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RMT and ASLEF members brought Southern rail services to a standstill today by taking united strike action against the planned removal of safety-critical conductors. The strike action follows months of negotiations with Southern Rail (a subsidiary of Govia Thameslink Railways) and the Department for Transport (DfT).
The rail unions claim that, in order to maintain a safe service on all trains, they have been left with “no choice” than to take strike action. This is backed up by the facts.
Even the Rail Safety Standards Board (RSSB), which is funded by GTR and other Train Operating Companies, recognises the increased risk to passengers on a Driver Only Operation (DOO).
The implementation of DOOs has a hidden political agenda as well – to smash the rail unions! Speaking at a public meeting in Croydon earlier this year, Peter Wilkinson, a senior DfT official, stated that
over the next three years we’re going to be having punch ups and we will see industrial action and I want your support.
He added that trade union members on Southern:
can’t afford to spend too long on strike and I will push them into that place. They will have to decide if they want to give a good service or get the hell out of my industry.
Discussions with GTR have hardly been more constructive. The bosses have continually lied to the public about maintaining two members of staff on every train – in meetings with the RMT, they have refused to guarantee this.
Attempts to get the government to help to resolve the dispute have also been ignored. Mick Cash, the general secretary of the RMT, states that:
the sheer pig-headedness of the company and the Government means that our members are being forced to take further industrial action in a bid to maintain a safe and secure service on Southern Rail.
Govia Thameslink and the Government have made it clear that they have no interest in resolving this dispute. RMT has called repeatedly for the Transport Secretary Chris Grayling to get out of his bunker, get hold of the company and get round the negotiating table. He continues to ignore us.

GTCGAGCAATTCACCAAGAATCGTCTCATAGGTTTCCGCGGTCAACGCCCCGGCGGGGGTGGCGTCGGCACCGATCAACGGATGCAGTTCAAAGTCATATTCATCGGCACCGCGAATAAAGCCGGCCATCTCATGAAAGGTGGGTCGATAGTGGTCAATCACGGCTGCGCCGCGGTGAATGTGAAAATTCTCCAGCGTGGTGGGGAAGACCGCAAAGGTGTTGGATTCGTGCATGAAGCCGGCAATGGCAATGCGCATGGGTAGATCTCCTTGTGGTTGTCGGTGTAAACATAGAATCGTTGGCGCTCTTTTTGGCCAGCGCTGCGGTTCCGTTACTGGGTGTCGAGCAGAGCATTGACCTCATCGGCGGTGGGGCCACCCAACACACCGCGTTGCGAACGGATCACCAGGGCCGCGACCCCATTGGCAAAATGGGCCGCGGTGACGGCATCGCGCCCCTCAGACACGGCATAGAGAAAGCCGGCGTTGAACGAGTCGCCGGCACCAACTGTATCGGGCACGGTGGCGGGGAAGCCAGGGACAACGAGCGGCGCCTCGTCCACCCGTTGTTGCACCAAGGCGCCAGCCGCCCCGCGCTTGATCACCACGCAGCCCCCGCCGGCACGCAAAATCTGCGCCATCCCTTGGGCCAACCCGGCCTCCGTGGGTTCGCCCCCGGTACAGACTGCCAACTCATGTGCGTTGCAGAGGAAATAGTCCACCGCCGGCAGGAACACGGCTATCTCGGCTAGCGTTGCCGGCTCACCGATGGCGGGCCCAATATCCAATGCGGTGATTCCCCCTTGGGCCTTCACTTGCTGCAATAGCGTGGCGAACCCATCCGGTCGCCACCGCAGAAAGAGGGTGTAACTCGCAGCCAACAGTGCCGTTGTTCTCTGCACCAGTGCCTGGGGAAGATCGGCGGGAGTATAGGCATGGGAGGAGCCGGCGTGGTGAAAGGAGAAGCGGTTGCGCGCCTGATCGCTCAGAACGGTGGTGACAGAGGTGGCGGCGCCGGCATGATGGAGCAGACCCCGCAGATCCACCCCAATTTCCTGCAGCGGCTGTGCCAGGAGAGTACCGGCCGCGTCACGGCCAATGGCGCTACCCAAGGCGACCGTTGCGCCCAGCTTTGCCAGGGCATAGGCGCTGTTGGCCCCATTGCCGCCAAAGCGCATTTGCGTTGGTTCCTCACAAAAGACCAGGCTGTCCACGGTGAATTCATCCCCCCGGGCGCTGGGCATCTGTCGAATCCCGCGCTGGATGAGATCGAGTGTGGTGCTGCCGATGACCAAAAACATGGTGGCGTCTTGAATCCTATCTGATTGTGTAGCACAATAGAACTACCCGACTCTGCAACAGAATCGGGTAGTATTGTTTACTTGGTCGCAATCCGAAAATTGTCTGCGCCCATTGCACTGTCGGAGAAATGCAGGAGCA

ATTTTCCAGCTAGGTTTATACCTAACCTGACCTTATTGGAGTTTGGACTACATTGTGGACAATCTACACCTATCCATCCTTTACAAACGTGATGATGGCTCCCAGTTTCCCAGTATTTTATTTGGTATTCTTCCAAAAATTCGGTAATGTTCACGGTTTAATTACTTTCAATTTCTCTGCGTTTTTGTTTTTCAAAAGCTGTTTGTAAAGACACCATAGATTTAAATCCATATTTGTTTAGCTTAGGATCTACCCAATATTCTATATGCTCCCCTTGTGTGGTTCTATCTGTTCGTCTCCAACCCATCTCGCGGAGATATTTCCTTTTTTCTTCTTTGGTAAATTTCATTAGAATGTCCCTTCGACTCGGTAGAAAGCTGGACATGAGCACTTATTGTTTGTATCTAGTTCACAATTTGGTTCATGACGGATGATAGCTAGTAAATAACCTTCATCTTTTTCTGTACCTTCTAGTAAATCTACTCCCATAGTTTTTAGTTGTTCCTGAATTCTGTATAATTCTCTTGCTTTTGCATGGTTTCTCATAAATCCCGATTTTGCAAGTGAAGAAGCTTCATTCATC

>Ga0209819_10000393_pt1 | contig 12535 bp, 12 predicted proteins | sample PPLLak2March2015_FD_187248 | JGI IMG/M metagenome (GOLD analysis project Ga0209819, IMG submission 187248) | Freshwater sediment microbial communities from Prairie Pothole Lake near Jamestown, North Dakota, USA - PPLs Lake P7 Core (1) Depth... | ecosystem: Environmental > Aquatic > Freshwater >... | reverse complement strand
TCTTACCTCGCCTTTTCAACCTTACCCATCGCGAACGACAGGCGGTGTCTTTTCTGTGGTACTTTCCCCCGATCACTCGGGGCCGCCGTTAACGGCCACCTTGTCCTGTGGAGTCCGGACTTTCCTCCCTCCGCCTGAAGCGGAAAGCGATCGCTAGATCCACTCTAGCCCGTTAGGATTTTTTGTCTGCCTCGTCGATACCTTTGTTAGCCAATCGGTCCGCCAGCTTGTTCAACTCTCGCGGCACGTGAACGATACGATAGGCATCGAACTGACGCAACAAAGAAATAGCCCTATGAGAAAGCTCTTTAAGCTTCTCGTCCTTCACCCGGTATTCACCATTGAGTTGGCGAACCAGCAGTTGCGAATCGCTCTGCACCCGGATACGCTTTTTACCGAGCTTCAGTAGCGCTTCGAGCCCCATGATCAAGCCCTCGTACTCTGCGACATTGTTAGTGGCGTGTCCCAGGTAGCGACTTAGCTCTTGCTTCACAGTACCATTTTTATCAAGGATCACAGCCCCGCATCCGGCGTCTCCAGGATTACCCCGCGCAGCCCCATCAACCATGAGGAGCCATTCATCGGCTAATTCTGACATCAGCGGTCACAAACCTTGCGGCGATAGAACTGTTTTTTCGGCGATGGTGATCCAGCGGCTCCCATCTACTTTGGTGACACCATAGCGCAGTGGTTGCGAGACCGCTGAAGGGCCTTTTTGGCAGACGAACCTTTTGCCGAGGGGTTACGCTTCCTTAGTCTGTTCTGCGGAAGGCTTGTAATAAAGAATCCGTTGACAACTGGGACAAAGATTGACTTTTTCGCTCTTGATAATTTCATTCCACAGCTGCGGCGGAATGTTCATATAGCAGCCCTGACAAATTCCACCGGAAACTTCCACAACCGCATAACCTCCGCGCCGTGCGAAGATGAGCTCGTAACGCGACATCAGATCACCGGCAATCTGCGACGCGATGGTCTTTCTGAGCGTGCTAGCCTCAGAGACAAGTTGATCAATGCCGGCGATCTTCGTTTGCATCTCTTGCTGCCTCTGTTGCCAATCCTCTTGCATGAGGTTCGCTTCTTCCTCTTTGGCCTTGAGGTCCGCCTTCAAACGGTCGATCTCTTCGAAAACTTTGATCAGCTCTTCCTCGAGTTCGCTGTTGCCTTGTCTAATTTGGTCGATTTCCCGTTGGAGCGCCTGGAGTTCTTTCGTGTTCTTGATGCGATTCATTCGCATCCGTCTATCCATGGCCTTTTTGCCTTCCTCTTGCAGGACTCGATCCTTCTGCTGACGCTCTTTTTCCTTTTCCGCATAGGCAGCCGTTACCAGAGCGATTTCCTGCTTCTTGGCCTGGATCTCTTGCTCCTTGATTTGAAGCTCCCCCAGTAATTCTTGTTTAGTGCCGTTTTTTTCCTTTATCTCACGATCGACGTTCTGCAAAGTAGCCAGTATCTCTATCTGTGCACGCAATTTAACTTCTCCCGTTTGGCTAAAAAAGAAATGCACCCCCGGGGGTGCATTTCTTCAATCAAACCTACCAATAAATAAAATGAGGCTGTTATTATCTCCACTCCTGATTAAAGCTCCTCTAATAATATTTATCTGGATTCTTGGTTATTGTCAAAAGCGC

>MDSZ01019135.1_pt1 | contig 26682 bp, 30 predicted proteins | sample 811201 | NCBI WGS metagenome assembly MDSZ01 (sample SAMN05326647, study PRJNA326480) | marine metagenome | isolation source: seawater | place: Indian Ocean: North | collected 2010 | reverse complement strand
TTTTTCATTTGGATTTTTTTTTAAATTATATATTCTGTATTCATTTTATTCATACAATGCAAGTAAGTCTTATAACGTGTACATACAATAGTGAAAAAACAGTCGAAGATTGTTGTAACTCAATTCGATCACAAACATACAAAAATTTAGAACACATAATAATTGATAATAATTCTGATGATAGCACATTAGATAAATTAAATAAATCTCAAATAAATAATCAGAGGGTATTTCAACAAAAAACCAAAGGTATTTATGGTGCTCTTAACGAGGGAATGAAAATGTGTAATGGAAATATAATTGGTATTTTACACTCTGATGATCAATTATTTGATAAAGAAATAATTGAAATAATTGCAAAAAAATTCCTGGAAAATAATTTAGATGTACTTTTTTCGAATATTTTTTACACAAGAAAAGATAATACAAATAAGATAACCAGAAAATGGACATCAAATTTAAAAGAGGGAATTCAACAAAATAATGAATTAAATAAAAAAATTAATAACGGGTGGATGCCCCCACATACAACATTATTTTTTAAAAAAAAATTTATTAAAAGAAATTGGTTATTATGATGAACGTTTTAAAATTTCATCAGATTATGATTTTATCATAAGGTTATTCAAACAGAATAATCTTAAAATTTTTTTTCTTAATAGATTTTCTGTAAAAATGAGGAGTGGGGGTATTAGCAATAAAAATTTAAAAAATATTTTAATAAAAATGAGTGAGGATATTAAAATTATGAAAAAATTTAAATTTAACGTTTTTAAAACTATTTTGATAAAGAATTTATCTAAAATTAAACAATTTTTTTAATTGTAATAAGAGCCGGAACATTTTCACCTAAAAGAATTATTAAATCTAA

Clearly the RMT and ASLEF have done everything in their powers to engage in reasoned discussion, but met with lies or worse, their only recourse has been strike action.
It is for these reasons that it is absolutely disgraceful to see London’s Labour mayor Sadiq Khan failing so abjectly to support the rail workers in their dispute. Echoing the words of the Tory PM Theresa May in parliament earlier this week, Khan called on the unions to “stop the strikes now and get back around the negotiating table.”
My message to the unions today is also clear: stop the strikes now and get back around the negotiating table. #southernrail
— Mayor of London, Sadiq Khan (@MayorofLondon) December 13, 2016
But should we really be surprised?
During his election campaign, Khan vowed to be “the most pro-business Mayor London has ever had”; stated his opposition to the “mansion tax”, the nationalisation of banks, and has pledged to work with the Tory government to defeat Corbyn’s push for a “Robin Hood Tax” – a fee on buying stocks, shares and derivatives publicly backed by the Labour leader last summer. Khan has also described the fact that there are 140-plus billionaires and 400,000 millionaires in London as “a good thing” – echoing the haughty words of the Blairite Peter Mandelson.
Khan’s association with the Labour right is nothing new either. In fact, it goes back to his election as Labour MP in 2005 – the same year that he became a patron to the Blairite faction of the Labour Party, Progress, the group responsible for organising attacks on Corbyn’s leadership.
This goes someway to explaining why, in 2006, Khan voted in favour of the pro-privatisation Education and Inspections Bill, which encouraged councils to pass schools from the hands of democratically elected Local Authorities into those of private sponsors. In 2008, why he voted to prohibit prison workers from taking strike action. Why he failed to oppose the Tories’ 2013 Workfare program, which was described by Dr Simon Duffy, the Director of the Centre for Welfare Reform, as a form of “modern slavery.” And why he voted in favour of the Tories Welfare Cap.
Workers in struggle, such as those in the rail unions, need representation in parliament. But this will never come from the pro-capitalist right wing of the Labour Party. If Corbyn’s Labour is to stand any chance of being elected in the future, the Blairites, who continue to drag Labour’s name through the mud, must be subjected to reselection contests.